“A country boy can survive:” Rural culture and male-targeted suicide prevention messaging

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The low rate of help-seeking and high rate of suicide completion among men has prompted public health officials to create suicide prevention campaigns that specifically target men. Drawing from data collected as part of a larger study of fire recovery in a rural county in Northern California, this paper utilizes 68 interviews with fire survivors (24 men and 44 women) and 40 interviews with mental health service providers to examine how rural residents interpret this type of campaign. To track patterns of help-seeking over time, I also draw upon 26 follow-up interviews – 20 with fire survivors (7 men and 13 women) and 6 with service providers – conducted one year after the first wave of interviews. In total, 134 in-depth interviews were conducted. This paper also draws on a secondary data source; I conducted content analysis of an internal Health and Human Services Agency focus group report used in the development of a local male-targeted suicide prevention campaign, Captain Awesome. As I show, male-targeted suicide prevention efforts have little salience in rural communities in which treatment resources are limited and stigma abounds. Perceptions about material conditions – i.e., treatment resources being few and far between – contribute to residents establishing a norm of not seeking help. Rural culture which emphasizes self-sufficiency and independence contributes to a pattern of both men and women repeating a narrative that frames men who seek help as weak. While research has identified women as key drivers for men's physical health maintenance, my research suggests that the same pattern might not hold around mental health maintenance in rural settings. In sum, I argue that male-targeted campaigns have limited resonance and efficacy in rural communities where material conditions and cultural narratives create physical and psychological barriers to accessing to treatment.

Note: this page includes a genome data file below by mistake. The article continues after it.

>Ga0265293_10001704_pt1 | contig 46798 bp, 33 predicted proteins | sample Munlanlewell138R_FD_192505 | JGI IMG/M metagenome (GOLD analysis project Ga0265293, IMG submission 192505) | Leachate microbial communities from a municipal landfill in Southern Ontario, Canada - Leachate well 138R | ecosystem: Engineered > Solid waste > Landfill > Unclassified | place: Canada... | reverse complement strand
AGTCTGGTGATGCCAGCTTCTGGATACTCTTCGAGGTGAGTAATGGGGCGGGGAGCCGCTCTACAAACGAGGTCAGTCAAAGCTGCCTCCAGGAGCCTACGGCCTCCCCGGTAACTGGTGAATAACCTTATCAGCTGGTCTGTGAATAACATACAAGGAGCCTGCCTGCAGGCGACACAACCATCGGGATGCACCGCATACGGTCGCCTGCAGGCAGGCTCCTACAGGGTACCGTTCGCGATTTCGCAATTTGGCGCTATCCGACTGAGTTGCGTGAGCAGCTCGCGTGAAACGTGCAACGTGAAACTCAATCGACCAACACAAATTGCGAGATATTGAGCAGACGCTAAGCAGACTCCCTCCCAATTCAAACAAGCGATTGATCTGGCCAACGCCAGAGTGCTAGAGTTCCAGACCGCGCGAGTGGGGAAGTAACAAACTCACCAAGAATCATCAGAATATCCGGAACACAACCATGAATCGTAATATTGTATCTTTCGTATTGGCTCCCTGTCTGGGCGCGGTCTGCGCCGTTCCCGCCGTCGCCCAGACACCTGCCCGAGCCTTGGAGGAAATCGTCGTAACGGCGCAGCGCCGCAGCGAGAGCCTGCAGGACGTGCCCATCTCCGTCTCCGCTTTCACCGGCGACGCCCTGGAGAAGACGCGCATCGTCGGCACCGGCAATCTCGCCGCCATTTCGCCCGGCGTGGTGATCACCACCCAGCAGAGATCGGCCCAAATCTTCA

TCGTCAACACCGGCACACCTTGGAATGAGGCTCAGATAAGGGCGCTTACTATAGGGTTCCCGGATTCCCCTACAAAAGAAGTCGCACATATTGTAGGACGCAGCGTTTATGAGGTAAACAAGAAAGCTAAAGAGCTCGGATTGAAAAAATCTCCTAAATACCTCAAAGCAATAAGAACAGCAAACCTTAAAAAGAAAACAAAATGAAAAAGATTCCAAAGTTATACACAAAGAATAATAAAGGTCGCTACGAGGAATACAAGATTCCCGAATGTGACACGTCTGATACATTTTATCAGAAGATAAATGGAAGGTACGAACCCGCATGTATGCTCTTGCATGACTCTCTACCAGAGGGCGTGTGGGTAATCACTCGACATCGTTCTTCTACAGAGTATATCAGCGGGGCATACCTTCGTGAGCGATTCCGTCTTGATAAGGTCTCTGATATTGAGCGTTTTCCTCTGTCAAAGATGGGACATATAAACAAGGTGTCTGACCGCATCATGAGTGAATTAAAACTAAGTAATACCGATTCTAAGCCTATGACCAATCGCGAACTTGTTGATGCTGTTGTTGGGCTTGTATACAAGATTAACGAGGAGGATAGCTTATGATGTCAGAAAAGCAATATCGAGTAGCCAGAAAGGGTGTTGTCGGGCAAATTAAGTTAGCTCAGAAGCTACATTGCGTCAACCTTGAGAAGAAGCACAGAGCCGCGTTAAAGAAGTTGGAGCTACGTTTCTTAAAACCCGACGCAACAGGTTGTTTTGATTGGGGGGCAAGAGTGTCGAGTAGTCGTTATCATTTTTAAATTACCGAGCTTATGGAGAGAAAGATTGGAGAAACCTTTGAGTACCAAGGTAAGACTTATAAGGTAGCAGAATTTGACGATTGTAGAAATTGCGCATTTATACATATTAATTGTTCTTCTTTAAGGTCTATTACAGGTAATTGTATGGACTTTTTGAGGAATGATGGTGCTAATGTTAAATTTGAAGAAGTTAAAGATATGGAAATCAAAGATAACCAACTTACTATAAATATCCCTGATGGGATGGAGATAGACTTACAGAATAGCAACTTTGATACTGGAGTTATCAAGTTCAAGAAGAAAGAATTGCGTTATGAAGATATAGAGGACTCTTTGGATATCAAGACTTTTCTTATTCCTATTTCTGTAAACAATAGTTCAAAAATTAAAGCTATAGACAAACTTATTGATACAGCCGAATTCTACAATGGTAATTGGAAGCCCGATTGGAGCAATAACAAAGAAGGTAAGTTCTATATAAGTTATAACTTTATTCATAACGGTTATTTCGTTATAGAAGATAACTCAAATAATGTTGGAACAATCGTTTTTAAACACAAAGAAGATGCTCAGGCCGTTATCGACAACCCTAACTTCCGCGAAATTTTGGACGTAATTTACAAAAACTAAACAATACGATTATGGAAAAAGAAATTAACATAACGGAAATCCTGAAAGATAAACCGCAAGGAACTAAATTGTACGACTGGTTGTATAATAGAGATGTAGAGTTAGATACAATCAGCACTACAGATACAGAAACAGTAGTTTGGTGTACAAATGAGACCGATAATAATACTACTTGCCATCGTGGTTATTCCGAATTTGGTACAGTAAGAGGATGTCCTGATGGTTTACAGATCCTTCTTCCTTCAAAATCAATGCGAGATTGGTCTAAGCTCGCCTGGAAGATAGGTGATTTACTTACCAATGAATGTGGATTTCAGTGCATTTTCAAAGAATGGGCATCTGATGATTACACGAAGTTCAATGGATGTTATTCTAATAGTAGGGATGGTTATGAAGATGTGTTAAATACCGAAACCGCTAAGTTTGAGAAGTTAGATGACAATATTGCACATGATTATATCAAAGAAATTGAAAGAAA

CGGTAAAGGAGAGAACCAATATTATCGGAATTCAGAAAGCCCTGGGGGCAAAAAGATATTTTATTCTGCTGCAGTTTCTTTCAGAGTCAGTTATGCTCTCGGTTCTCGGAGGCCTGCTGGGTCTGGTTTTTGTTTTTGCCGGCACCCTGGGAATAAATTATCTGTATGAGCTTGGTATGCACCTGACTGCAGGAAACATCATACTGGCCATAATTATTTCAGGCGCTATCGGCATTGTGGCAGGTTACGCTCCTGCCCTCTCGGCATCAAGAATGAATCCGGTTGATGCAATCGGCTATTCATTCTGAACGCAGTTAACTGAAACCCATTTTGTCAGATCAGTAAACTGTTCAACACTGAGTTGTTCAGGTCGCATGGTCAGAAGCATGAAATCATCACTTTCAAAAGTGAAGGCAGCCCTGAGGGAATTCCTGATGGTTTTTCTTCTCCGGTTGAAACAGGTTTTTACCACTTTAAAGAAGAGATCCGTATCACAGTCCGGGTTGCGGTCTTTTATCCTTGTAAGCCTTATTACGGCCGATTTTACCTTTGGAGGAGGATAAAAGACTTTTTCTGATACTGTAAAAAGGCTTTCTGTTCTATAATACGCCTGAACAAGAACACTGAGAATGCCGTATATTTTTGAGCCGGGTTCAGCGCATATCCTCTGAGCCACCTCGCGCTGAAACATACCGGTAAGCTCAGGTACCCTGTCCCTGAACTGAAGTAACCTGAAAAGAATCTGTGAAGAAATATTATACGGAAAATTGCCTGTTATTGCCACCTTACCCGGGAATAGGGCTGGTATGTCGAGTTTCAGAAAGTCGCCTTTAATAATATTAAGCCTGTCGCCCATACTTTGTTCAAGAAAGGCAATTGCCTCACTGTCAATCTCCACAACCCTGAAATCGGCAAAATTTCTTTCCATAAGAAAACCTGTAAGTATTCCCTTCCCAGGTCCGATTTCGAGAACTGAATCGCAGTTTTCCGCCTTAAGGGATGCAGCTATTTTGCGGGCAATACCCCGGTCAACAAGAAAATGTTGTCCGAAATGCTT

Original languageEnglish (US)
Article number114439
JournalSocial Science and Medicine
StatePublished - Nov 2021


  • Gender
  • Help-seeking
  • Masculinities
  • Qualitative methods
  • Rural
  • Suicide

ASJC Scopus subject areas

  • Health(social science)
  • History and Philosophy of Science


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